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Preaching in a War Zones

“It’s striking how much more vivid the Psalter becomes when you have friends in a war zone.” (Andrew Wilson, Think Theology)

I have certainly found that being in Riga at this time has brought the reality of war in Ukraine much closer. It was the lens through which I read Psalm 68 this week. It connected so many scattered thoughts that have been rattling away in my brain.

Seeing the faces of people from Ukraine seeking refuge in Latvia has brought home the reality of the conflict in Ukraine, as have the daily minibuses shuttled back and forth from the Latvian Biblical Centre to the Poland-Ukraine border.

The psalms have been a go-to place for preachers in times of crisis. Just as during the worst days of the Coronavirus pandemic, lament psalms like Psalm 13 have been perfect vehicles for expressing the questions, frustration and pain that arise due to crisis.

Some of the phrases in Psalm 68 leapt up from the page and began to work on my imagination. The psalm speaks with such resonance to currently.

‘May God arise, may his enemies be scattered …’ (1)

‘A father to the fatherless, a defender of widows, is God in his holy dwelling. God sets the lonely in families …’ (5–6a)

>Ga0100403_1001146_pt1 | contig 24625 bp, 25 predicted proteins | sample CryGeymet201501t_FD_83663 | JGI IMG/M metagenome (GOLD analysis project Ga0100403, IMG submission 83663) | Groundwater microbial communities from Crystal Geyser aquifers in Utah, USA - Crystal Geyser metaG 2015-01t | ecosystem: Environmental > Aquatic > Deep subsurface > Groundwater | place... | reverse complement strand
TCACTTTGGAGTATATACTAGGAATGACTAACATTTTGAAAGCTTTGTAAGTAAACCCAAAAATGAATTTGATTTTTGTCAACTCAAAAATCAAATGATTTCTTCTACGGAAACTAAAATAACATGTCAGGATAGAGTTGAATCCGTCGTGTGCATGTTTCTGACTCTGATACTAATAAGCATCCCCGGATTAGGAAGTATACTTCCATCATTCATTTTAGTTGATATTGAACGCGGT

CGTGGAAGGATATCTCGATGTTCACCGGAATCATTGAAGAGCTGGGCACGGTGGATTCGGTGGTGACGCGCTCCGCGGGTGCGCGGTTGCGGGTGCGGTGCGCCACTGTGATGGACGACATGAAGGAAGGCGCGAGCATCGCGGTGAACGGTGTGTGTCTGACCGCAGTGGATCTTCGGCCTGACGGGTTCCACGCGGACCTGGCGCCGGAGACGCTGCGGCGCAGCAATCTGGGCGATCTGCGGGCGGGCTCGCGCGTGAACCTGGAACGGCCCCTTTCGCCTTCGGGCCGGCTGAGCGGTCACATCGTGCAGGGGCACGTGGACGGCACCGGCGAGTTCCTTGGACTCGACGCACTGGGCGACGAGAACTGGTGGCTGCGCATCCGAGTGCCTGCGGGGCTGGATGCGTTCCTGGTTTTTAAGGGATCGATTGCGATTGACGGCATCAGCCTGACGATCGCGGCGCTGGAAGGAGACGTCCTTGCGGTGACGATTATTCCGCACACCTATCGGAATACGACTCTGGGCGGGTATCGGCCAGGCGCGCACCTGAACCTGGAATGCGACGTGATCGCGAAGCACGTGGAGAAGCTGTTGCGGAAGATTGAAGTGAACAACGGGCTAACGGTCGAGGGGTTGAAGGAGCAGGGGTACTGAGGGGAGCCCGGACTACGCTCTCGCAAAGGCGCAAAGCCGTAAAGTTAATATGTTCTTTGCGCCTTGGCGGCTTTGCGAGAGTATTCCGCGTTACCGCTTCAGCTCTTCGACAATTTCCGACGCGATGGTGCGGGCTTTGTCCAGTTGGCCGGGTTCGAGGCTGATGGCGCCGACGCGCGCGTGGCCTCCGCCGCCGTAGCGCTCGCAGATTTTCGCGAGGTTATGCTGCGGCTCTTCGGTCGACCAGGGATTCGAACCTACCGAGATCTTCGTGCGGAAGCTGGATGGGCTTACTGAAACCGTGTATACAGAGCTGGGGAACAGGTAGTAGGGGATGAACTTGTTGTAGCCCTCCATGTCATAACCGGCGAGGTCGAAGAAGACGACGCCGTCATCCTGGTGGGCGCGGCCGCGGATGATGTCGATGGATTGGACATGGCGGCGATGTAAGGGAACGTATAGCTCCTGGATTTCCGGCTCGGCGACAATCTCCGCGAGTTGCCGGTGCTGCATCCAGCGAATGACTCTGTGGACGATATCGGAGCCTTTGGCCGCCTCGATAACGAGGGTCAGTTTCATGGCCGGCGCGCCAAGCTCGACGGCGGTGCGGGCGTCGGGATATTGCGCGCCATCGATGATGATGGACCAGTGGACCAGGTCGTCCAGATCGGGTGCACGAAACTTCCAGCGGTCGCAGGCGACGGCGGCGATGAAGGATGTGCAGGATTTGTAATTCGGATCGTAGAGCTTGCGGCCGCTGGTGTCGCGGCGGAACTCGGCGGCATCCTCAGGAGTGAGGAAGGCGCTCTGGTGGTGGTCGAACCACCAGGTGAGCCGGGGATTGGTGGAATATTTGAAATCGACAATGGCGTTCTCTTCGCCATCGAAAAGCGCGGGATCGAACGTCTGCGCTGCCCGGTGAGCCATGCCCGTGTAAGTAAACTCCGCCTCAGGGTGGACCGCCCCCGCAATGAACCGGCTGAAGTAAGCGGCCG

‘When you ascended on high, you took many captives; you received gifts from people, even from the rebellious –that you, Lord God, might dwell there.’ (18)

These words in Psalm 69 are used in the New Testament in Ephesians 4:8 to refer to the ascension of Jesus. They indicate that the ultimate arising of God is found in the resurrection and ascension of Jesus.

‘Praise be to the Lord, to God our Saviour, who daily bears our burdens.’ (19)

In my sermon I tried to communicate that Jesus is the one who became “fatherless” for us, on the cross, as he cries out, “My God, My God, why have you forsaken me?” Jesus bears our burdens and draws us into a secure relationship with the Father.

It is such a display of God’s loving power that encourages us to pray. This psalm is a remarkable combination of God’s power and God’s care. We need a clear grip on both if we can pray:

‘Summon your power, God; show us your strength, our God, as you have done before.’ (28)

Timothy Keller reminds us that “if our prayer life discerns God only as lofty, it will be cold and fearful — if it discerns God only as a spirit of love, it will be sentimental.”

That is what encourages both preacher and congregation to pray,

‘Scatter the nations who delight in war.’ (30)

If we preach about the crisis in Ukraine it is important to remember that Russia is not the enemy mentioned in the Psalms.

Darkness is the enemy and the only thing that can make the darkness scatter is the light of life himself.

Jesus is the risen exalted hero of this psalm; he bears a suffering world’s burden on the cross to provide relief from all that attempts to extinguish the light.

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